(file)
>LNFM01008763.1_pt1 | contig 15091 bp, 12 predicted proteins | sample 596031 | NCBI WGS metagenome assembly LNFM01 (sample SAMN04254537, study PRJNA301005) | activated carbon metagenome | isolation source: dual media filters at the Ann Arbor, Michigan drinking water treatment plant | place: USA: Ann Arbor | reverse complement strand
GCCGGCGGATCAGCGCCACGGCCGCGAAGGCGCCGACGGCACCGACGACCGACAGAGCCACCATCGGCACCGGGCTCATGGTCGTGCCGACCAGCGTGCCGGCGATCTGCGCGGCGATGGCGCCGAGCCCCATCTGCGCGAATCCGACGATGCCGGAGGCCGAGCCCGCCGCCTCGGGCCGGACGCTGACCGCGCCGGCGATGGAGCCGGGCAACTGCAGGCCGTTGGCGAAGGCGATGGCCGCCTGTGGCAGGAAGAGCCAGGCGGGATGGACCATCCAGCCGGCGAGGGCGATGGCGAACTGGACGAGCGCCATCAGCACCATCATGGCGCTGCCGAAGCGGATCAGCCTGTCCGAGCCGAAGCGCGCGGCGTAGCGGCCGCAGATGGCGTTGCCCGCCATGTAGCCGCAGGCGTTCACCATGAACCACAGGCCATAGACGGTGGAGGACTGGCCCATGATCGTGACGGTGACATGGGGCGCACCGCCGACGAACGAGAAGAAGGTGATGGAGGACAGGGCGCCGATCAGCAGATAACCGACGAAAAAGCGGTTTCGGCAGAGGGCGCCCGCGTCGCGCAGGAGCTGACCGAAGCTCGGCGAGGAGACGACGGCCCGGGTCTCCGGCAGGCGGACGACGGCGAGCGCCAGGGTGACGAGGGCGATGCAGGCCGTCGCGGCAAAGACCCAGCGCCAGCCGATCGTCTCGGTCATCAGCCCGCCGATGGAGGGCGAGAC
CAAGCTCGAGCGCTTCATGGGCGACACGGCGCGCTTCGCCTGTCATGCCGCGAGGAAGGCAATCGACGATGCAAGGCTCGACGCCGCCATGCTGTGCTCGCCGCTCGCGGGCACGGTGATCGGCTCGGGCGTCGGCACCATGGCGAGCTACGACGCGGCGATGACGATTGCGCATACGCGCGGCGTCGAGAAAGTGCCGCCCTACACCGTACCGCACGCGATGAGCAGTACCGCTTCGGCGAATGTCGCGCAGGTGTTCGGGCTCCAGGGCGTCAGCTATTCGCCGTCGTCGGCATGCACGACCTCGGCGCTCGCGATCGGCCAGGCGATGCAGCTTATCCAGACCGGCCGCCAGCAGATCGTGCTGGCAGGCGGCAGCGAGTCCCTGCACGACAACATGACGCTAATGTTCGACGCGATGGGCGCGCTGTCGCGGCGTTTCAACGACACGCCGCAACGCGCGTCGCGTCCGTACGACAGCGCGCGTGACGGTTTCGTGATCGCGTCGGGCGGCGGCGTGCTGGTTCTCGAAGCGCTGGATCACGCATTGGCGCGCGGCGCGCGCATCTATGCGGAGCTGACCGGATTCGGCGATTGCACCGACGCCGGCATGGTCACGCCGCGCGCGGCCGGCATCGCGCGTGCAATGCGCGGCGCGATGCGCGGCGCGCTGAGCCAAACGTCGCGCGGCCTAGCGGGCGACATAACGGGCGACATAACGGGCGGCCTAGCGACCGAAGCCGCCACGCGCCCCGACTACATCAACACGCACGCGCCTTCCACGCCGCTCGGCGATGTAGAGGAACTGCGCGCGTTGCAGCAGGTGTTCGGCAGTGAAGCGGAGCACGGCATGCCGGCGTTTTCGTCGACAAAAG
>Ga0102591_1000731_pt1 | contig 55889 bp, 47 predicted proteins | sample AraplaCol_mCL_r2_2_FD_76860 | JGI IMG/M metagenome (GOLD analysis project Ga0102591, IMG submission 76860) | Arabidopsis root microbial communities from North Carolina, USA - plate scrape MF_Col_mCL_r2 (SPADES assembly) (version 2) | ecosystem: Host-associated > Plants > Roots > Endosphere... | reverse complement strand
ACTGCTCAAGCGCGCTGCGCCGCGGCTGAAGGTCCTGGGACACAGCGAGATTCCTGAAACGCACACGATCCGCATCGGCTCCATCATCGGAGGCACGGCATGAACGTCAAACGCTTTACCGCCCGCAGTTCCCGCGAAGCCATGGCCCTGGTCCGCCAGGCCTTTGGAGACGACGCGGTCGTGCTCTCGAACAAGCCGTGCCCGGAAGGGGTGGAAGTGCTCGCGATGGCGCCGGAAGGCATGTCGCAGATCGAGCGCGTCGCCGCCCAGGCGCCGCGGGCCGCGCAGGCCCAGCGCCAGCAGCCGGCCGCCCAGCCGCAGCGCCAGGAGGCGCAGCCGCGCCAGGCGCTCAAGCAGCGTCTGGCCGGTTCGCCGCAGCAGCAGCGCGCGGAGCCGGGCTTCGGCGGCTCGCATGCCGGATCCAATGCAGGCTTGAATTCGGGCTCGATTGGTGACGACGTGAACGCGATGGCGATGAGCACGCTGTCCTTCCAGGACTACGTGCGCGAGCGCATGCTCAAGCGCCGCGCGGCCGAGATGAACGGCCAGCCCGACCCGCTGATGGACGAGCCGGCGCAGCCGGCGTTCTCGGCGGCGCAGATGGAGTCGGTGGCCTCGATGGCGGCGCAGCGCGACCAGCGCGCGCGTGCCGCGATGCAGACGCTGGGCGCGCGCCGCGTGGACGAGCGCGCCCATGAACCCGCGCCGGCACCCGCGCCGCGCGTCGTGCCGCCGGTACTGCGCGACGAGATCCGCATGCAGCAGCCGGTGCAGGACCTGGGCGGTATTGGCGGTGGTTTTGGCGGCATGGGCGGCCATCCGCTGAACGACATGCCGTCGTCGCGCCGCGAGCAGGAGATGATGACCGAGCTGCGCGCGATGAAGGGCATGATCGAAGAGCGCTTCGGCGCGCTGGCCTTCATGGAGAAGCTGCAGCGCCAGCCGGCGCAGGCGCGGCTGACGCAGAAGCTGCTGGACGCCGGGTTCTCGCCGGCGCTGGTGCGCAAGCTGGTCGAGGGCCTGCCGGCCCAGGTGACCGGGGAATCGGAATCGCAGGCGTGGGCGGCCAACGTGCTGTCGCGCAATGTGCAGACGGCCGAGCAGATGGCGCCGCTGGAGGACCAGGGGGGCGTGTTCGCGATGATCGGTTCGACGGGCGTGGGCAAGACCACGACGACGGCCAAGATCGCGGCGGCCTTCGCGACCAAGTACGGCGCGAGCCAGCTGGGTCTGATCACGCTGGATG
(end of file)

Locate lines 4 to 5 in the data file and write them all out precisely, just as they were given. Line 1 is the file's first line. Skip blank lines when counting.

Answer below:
>Ga0102591_1000731_pt1 | contig 55889 bp, 47 predicted proteins | sample AraplaCol_mCL_r2_2_FD_76860 | JGI IMG/M metagenome (GOLD analysis project Ga0102591, IMG submission 76860) | Arabidopsis root microbial communities from North Carolina, USA - plate scrape MF_Col_mCL_r2 (SPADES assembly) (version 2) | ecosystem: Host-associated > Plants > Roots > Endosphere... | reverse complement strand
ACTGCTCAAGCGCGCTGCGCCGCGGCTGAAGGTCCTGGGACACAGCGAGATTCCTGAAACGCACACGATCCGCATCGGCTCCATCATCGGAGGCACGGCATGAACGTCAAACGCTTTACCGCCCGCAGTTCCCGCGAAGCCATGGCCCTGGTCCGCCAGGCCTTTGGAGACGACGCGGTCGTGCTCTCGAACAAGCCGTGCCCGGAAGGGGTGGAAGTGCTCGCGATGGCGCCGGAAGGCATGTCGCAGATCGAGCGCGTCGCCGCCCAGGCGCCGCGGGCCGCGCAGGCCCAGCGCCAGCAGCCGGCCGCCCAGCCGCAGCGCCAGGAGGCGCAGCCGCGCCAGGCGCTCAAGCAGCGTCTGGCCGGTTCGCCGCAGCAGCAGCGCGCGGAGCCGGGCTTCGGCGGCTCGCATGCCGGATCCAATGCAGGCTTGAATTCGGGCTCGATTGGTGACGACGTGAACGCGATGGCGATGAGCACGCTGTCCTTCCAGGACTACGTGCGCGAGCGCATGCTCAAGCGCCGCGCGGCCGAGATGAACGGCCAGCCCGACCCGCTGATGGACGAGCCGGCGCAGCCGGCGTTCTCGGCGGCGCAGATGGAGTCGGTGGCCTCGATGGCGGCGCAGCGCGACCAGCGCGCGCGTGCCGCGATGCAGACGCTGGGCGCGCGCCGCGTGGACGAGCGCGCCCATGAACCCGCGCCGGCACCCGCGCCGCGCGTCGTGCCGCCGGTACTGCGCGACGAGATCCGCATGCAGCAGCCGGTGCAGGACCTGGGCGGTATTGGCGGTGGTTTTGGCGGCATGGGCGGCCATCCGCTGAACGACATGCCGTCGTCGCGCCGCGAGCAGGAGATGATGACCGAGCTGCGCGCGATGAAGGGCATGATCGAAGAGCGCTTCGGCGCGCTGGCCTTCATGGAGAAGCTGCAGCGCCAGCCGGCGCAGGCGCGGCTGACGCAGAAGCTGCTGGACGCCGGGTTCTCGCCGGCGCTGGTGCGCAAGCTGGTCGAGGGCCTGCCGGCCCAGGTGACCGGGGAATCGGAATCGCAGGCGTGGGCGGCCAACGTGCTGTCGCGCAATGTGCAGACGGCCGAGCAGATGGCGCCGCTGGAGGACCAGGGGGGCGTGTTCGCGATGATCGGTTCGACGGGCGTGGGCAAGACCACGACGACGGCCAAGATCGCGGCGGCCTTCGCGACCAAGTACGGCGCGAGCCAGCTGGGTCTGATCACGCTGGATG